respiratory compromise associated with micrognathia that occurs duringsleep

    d. Diagnostic criteriae. Complications

    1. Recognize the difficulties associated with feeding in infants with severemicrognathia and cleft palate (Pierre Robin sequence)

    2. Recognize that micrognathia may cause hypoventilation and hypoxemiain the absence of apnea

    5. Prevention and therapeutic approacha. Preventionb. Therapeutic approach

    1. Recognize that management of severe micrognathia includes pronepositioning, placement of a nasopharyngeal airway, and ultimately atracheostomy for persistent, severe airway obstruction

    c. Side effects of therapy1. Recognize that palate repair without anterior tongue displacement is

    likely to cause airflow obstruction in children with micrognathia2. Recognize that pharyngeal flap surgery may worsen upper airway

    obstruction during sleep in patients with micrognathia and cleft palate6. Prognosis

    a. Natural history1. Recognize that the natural history of micrognathia involves improvement

    associated with mandibular growthb. Prognosis with therapy

    1. Recognize that resolution of airway obstruction in patients with severemicrognathia is dependent on growth

  • 2. Recognize that assessment of readiness for decannulation of a child withsevere micrognathia must include nocturnal polysomnography andassessment of the airway both awake and asleep

    c. Laryngeal web1. Diagnosis and clinical manifestations

    a. Historyb. Physical examination

    1. Recognize the clinical manifestations of complete laryngeal web(aphonia; severe airway obstruction at birth without inspiratory airflowor stridor)

    2. Recognize the clinical presentation of partial laryngeal web (inspiratorystridor, weak/hoarse voice, respiratory distress)

    c. Imagingd. Pulmonary function testse. Other investigations

    1. Recognize the appearance of a laryngeal web on fiberoptic laryngoscopy2. Know that endoscopic evaluation is the investigation of choice in

    patients with laryngeal webf. Diagnostic criteriag. Complications

    2. Prevention and therapeutic approacha. Preventionb. Therapeutic approach

    1. Recognize that emergency tracheostomy is required to relieveobstruction caused by a complete laryngeal web

    2. Recognize that an endotracheal tube can perforate a laryngeal web,providing transient relief of the obstruction

    c. Side effects of therapy1. Recognize that a laryngeal web may redevelop after perforation with an

    endotracheal tube once the tube is removedd. Laryngeal cysts

    1. Epidemiology2. Etiology3. Pathophysiology

    a. Pathologyb. Path mechanisms and consequences

    4. Diagnosis and clinical manifestationsa. History

    1. Recognize that laryngeal cysts are included in the differential diagnosisof congenital stridor

    b. Physical examinationc. Imagingd. Pulmonary function testse. Other investigations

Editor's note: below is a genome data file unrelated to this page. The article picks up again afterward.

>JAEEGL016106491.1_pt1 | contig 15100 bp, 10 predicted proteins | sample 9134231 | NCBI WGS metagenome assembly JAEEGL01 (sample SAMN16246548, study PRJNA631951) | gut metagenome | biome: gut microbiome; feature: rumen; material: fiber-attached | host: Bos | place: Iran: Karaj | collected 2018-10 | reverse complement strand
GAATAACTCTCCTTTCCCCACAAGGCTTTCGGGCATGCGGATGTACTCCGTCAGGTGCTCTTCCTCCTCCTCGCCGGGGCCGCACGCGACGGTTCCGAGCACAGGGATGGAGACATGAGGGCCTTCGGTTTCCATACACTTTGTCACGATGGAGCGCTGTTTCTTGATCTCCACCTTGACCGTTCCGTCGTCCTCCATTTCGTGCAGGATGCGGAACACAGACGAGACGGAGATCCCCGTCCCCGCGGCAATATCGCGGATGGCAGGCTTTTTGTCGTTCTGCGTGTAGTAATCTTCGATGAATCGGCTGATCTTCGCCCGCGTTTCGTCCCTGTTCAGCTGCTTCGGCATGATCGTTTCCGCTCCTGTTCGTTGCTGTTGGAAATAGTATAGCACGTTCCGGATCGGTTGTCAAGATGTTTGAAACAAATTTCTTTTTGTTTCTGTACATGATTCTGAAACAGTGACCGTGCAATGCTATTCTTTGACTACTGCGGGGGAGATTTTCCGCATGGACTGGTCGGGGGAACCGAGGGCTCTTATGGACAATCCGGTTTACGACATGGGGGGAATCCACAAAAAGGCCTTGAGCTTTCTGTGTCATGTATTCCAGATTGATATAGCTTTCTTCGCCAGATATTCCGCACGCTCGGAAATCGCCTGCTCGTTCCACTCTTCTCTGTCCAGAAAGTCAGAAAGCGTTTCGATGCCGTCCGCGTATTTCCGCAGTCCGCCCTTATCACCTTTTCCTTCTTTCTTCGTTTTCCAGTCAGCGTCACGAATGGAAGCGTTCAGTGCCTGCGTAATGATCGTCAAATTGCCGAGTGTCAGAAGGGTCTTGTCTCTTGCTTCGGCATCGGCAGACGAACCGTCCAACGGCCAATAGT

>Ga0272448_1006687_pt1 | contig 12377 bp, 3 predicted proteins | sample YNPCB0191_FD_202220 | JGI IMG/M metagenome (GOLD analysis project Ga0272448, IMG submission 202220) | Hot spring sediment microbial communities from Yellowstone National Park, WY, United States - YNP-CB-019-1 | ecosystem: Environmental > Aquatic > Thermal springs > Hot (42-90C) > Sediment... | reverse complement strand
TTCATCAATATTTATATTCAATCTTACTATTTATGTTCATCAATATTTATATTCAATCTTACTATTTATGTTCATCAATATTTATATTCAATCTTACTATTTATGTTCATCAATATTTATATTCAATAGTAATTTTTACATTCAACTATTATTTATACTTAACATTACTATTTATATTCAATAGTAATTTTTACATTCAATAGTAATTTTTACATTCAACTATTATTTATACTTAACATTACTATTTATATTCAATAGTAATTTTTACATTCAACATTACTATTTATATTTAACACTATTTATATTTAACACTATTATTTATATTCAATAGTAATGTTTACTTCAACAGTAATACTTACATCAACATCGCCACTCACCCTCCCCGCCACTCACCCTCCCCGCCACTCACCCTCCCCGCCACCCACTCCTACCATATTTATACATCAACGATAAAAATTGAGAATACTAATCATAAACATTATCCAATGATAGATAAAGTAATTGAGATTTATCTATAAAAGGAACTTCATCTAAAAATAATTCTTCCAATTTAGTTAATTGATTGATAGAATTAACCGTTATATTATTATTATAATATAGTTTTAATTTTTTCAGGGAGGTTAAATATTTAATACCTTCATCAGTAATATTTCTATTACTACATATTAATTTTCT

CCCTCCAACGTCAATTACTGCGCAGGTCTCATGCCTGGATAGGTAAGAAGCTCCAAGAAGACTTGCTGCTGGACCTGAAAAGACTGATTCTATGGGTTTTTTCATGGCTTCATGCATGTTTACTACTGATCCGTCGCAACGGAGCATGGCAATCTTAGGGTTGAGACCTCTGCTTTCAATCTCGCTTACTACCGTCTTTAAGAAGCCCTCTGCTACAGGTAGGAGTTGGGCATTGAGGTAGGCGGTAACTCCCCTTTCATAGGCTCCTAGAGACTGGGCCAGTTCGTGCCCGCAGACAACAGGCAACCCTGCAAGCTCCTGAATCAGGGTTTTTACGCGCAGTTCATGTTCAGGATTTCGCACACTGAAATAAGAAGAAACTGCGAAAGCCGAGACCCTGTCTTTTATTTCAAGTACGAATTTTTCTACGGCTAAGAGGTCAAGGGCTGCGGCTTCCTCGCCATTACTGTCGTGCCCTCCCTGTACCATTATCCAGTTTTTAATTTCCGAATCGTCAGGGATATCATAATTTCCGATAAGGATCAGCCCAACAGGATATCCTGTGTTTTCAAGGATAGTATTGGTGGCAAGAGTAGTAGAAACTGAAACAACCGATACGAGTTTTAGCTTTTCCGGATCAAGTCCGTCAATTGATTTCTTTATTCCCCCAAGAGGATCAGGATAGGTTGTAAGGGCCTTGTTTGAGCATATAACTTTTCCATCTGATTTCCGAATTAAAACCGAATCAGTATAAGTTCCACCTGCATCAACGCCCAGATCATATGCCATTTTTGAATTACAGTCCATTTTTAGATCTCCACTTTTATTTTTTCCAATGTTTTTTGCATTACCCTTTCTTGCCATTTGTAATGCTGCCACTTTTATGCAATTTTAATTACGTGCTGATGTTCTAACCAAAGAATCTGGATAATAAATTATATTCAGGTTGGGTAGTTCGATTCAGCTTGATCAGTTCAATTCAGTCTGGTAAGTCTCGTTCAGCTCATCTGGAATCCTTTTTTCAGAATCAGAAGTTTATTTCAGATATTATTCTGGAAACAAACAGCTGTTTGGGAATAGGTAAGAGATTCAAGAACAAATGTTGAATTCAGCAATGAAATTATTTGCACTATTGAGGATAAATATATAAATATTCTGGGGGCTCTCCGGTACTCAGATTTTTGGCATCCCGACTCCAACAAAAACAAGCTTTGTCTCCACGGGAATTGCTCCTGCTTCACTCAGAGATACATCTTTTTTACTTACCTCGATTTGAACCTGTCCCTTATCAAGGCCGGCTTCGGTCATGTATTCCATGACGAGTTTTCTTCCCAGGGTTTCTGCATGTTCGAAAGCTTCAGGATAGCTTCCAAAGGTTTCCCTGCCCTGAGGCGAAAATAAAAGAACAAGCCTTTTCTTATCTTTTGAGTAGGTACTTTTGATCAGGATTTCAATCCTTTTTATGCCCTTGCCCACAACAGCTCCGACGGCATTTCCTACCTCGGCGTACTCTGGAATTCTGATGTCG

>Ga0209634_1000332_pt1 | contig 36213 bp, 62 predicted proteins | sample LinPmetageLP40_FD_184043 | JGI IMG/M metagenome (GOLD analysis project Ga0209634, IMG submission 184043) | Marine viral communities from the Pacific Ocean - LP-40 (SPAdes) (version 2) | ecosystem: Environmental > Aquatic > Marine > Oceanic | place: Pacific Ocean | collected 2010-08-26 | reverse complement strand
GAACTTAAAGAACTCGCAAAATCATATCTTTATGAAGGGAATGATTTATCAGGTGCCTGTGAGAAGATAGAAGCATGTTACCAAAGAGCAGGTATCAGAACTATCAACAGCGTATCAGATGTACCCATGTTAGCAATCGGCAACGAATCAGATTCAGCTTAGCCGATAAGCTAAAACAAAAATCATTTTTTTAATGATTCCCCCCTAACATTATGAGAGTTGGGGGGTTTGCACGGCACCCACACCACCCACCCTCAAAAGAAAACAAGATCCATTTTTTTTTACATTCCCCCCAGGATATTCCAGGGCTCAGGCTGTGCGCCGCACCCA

1. Recognize the appearance of laryngeal cysts on fiberoptic laryngoscopyf. Diagnostic criteria

  • g. Complications5. Prevention and therapeutic approach

    a. Preventionb. Therapeutic approach

    1. Recognize that excision is the treatment of choice for laryngeal cystc. Side effects of therapy

    1. Recognize that there is a risk of recurrence of laryngeal cyst followingsimple needle aspiration of the contents of the cyst

    e. Laryngomalacia1. Epidemiology

    a. Recognize that laryngomalacia is the most common cause of stridor ininfants

    2. Etiology/Genetics3. Pathophysiology

    a. Pathologyb. Path mechanisms and consequences

    4. Diagnosis and clinical manifestationsa. History

    1. Recognize that the clinical presentation of laryngomalacia includes onsetof stridor shortly after birth, minimal respiratory distress, positionaleffects, and marked reduction of noise when the infant is at rest

    2. Describe the effect of position on stridor secondary to laryngomalacia(worse in supine position)

    b. Physical examination1. Recognize that laryngomalacia is associated with normal voice quality

    and pitchc. Imaging

    1. Recognize that the diagnosis of laryngomalacia cannot be established onthe basis of standard x-ray studies of the neck

    d. Pulmonary function testse. Other investigations

    1. Recognize the role of fiberoptic laryngoscopy in establishing thediagnosis of laryngomalacia

    f. Diagnostic criteriag. Complications

    1. Know that symptoms of laryngomalacia can include apnea and feedingproblems

    5. Prevention and therapeutic approacha. Preventionb. Therapeutic approach

    1. Recognize the indications for surgical intervention in infants withlaryngomalacia

    2. Know that in most instances no therapy is required for laryngomalacia6. Prognosis

    a. Natural history

  • 1. Recognize that the natural history of laryngomalacia includes resolutionof symptoms without therapy in early childhood

    b. Prognosis with therapyf. Vocal cord paralysis

    1. Epidemiol